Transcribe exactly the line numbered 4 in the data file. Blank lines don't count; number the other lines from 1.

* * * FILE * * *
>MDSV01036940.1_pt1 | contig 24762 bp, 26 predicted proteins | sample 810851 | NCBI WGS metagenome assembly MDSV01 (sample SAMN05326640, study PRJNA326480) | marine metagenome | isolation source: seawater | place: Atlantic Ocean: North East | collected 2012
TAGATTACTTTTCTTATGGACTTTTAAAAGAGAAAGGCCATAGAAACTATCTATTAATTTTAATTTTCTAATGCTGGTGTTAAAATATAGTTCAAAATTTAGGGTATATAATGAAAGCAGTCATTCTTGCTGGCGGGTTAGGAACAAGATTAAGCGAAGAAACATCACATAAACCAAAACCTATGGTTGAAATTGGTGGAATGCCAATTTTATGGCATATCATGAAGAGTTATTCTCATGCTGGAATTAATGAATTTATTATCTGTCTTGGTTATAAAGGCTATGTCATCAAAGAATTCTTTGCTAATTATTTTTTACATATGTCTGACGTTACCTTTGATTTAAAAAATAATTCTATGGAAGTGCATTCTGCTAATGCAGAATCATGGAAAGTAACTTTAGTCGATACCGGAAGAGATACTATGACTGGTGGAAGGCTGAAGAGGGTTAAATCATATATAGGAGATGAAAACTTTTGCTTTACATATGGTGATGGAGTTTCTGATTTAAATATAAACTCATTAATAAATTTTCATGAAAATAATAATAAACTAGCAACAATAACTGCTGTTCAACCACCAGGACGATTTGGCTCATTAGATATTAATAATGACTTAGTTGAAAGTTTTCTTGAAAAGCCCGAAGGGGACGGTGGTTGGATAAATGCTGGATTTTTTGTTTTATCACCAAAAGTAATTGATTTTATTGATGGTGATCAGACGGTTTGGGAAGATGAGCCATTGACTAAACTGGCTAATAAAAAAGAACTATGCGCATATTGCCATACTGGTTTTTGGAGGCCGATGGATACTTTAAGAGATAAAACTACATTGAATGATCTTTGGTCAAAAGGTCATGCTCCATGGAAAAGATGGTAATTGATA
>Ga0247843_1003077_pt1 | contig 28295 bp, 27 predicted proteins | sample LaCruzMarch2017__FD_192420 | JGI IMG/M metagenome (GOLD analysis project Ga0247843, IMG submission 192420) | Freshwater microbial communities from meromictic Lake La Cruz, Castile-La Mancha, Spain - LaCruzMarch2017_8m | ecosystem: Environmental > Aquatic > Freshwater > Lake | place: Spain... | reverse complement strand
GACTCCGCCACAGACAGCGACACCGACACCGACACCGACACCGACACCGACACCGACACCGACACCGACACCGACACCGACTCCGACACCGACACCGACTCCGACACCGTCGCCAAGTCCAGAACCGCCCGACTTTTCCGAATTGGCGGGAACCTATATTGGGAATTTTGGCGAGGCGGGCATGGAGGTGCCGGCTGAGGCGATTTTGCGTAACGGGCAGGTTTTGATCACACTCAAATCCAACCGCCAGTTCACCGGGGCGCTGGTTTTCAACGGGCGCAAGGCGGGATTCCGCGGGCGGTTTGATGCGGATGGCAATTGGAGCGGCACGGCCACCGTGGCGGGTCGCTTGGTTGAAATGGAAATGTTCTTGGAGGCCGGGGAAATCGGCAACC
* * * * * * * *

GACTCCGCCACAGACAGCGACACCGACACCGACACCGACACCGACACCGACACCGACACCGACACCGACACCGACACCGACTCCGACACCGACACCGACTCCGACACCGTCGCCAAGTCCAGAACCGCCCGACTTTTCCGAATTGGCGGGAACCTATATTGGGAATTTTGGCGAGGCGGGCATGGAGGTGCCGGCTGAGGCGATTTTGCGTAACGGGCAGGTTTTGATCACACTCAAATCCAACCGCCAGTTCACCGGGGCGCTGGTTTTCAACGGGCGCAAGGCGGGATTCCGCGGGCGGTTTGATGCGGATGGCAATTGGAGCGGCACGGCCACCGTGGCGGGTCGCTTGGTTGAAATGGAAATGTTCTTGGAGGCCGGGGAAATCGGCAACC